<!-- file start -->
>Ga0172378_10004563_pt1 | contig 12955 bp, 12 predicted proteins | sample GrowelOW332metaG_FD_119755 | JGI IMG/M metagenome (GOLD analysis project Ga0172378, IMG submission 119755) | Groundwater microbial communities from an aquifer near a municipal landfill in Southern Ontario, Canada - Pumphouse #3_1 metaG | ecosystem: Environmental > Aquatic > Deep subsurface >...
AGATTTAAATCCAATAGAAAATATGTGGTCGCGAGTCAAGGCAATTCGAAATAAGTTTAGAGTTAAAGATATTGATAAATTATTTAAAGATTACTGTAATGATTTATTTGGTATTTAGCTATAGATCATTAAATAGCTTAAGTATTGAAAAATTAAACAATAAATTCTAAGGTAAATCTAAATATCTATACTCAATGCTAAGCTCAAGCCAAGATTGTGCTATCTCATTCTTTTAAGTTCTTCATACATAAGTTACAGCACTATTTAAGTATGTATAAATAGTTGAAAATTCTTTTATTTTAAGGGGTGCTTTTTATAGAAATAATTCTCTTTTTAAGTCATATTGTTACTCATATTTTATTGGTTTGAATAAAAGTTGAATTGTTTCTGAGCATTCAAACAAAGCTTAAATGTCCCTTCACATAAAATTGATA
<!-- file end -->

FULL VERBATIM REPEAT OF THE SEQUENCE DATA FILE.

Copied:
>Ga0172378_10004563_pt1 | contig 12955 bp, 12 predicted proteins | sample GrowelOW332metaG_FD_119755 | JGI IMG/M metagenome (GOLD analysis project Ga0172378, IMG submission 119755) | Groundwater microbial communities from an aquifer near a municipal landfill in Southern Ontario, Canada - Pumphouse #3_1 metaG | ecosystem: Environmental > Aquatic > Deep subsurface >...
AGATTTAAATCCAATAGAAAATATGTGGTCGCGAGTCAAGGCAATTCGAAATAAGTTTAGAGTTAAAGATATTGATAAATTATTTAAAGATTACTGTAATGATTTATTTGGTATTTAGCTATAGATCATTAAATAGCTTAAGTATTGAAAAATTAAACAATAAATTCTAAGGTAAATCTAAATATCTATACTCAATGCTAAGCTCAAGCCAAGATTGTGCTATCTCATTCTTTTAAGTTCTTCATACATAAGTTACAGCACTATTTAAGTATGTATAAATAGTTGAAAATTCTTTTATTTTAAGGGGTGCTTTTTATAGAAATAATTCTCTTTTTAAGTCATATTGTTACTCATATTTTATTGGTTTGAATAAAAGTTGAATTGTTTCTGAGCATTCAAACAAAGCTTAAATGTCCCTTCACATAAAATTGATA